So basically, he already said under oath that he did not need the 3G network, but now he is complaining that they are anticompetitive for taking it down a year early?? I could give them something if they at least said that they were going to keep it going, or put up a DSS 4G / 5G network, so that anyone that did not have a 5G phone could still get service off of them.., But they are cutting themselves much shorter then what T-Mobile could do by dropping 3G service next year, by them not having anything but 5G service.

  • Shaun Michalak

    For all the “Dish is not going to install a real network” people.. Here are some key facts that I found out reading up on things to see how they are doing..

    December 2020: DISH Wireless ended a successful 2020 by testing a fully-virtualized standalone 5G core network in Wyoming using the industry’s first O-RAN compliant FDD radio developed by MTI. The company also announced an infrastructure deal with Crown Castle.

    Dish has made partnerships with Blue Planet, Altiostar, Fujitsu, Mavenir, and Nokia.. Hansen Technologies and Intel to help tackle the company’s virtualization and cloud-based application endeavors.

    Fiber deals that would support coast-to-coast coverage for 60 million people with Everstream, Segra, Uniti, and Zayo.

    Dish has hired Craig Sparks and Steve Becker.

    Dish also bought some 3.5ghz spectrum last year at the auctions..

    I have also read that they may be in talks with TDS, the parent company of US Cellular, to see about buying them out too.. If so, this would give them a good start at their network build out to meet those 2023 an 2025 goals for coverage.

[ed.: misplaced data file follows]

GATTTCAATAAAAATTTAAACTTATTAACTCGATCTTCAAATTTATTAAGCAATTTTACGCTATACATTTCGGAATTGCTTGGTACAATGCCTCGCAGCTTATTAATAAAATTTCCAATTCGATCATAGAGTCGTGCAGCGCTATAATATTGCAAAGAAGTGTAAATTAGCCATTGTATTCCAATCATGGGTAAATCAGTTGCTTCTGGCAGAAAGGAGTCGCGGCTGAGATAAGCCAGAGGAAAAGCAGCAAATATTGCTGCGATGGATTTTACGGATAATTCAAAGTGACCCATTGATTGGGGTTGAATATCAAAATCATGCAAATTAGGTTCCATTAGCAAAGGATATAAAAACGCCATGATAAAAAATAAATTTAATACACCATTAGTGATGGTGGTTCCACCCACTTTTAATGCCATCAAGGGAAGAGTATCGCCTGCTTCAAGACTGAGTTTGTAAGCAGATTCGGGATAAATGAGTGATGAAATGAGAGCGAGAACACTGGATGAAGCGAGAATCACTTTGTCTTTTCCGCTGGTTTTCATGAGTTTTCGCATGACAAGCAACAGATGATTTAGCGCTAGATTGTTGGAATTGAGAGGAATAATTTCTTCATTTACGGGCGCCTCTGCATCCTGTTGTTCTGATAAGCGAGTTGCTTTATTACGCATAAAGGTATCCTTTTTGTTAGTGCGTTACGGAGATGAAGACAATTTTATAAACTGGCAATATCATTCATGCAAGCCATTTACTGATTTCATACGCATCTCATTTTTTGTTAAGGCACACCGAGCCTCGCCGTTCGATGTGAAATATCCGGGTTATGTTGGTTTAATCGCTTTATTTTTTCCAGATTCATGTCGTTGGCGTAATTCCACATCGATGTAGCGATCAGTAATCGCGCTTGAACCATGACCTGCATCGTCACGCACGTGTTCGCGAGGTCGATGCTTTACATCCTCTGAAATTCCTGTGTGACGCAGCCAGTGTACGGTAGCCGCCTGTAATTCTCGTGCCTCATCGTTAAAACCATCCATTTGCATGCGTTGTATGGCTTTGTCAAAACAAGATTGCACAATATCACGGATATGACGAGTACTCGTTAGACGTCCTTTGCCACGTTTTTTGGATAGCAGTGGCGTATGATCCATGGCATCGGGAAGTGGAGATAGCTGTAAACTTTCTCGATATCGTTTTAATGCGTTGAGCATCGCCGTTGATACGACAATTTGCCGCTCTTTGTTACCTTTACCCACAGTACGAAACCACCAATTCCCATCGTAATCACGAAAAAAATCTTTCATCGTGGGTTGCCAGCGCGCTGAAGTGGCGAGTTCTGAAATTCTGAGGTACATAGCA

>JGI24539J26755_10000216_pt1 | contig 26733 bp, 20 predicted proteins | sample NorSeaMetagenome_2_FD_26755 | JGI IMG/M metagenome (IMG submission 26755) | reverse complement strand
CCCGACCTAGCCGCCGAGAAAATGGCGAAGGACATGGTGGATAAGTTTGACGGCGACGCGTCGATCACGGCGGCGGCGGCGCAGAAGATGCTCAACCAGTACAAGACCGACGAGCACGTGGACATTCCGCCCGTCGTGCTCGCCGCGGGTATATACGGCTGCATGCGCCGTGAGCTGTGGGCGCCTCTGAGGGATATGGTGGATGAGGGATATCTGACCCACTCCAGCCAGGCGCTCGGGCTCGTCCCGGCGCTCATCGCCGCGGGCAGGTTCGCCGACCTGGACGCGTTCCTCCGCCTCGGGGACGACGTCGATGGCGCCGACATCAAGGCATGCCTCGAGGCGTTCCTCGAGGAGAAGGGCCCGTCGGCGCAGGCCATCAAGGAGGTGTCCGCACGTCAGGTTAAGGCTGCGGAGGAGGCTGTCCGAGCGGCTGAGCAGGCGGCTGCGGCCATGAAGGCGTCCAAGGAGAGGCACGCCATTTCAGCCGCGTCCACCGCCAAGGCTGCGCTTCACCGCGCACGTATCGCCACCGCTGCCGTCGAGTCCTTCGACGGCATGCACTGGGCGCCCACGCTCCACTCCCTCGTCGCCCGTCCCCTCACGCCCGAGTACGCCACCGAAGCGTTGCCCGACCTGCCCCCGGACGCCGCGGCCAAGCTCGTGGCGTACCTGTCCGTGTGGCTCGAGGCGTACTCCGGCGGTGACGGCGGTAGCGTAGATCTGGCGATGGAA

So from what I can tell, it does look like Dish is going to hold true to their agreement to make a big 4th carrier.. Even if that does entail buying out US Cellular, and expanding from it to do so..

    • Tony Archer

      Yes Dish has made as many headlines as they could to fool someone like you. Or more likely try to fool us, using a lobbyist like you.

      • Shaun Michalak

        Not a lobbyist, but more.. I am giving them the benefit of the doubt.. I am also taking into consideration that they are building a 5G only network, so they have no fallback to use, so they have to get it right the first time, before they put it up, and get it working.. I personally, am not going to criticize Dish for not having something in place yet, that neither AT&T or Verizon have in place either.. and that is a SA 5G network with VoNR..

        I personally can not wait for them to get a network up, and am very hopeful that they do.. Because, just think about it.. When they do, all that traffic that is currently on the T-Mobile network that are Dish customers are going to be coming off as they get their network set up.. as they do, that is going to take a load off of T-Mobile towers, and my 5mb down connection is most likely going to be going to a 15 or 20mb down connection..

    • Acdc1a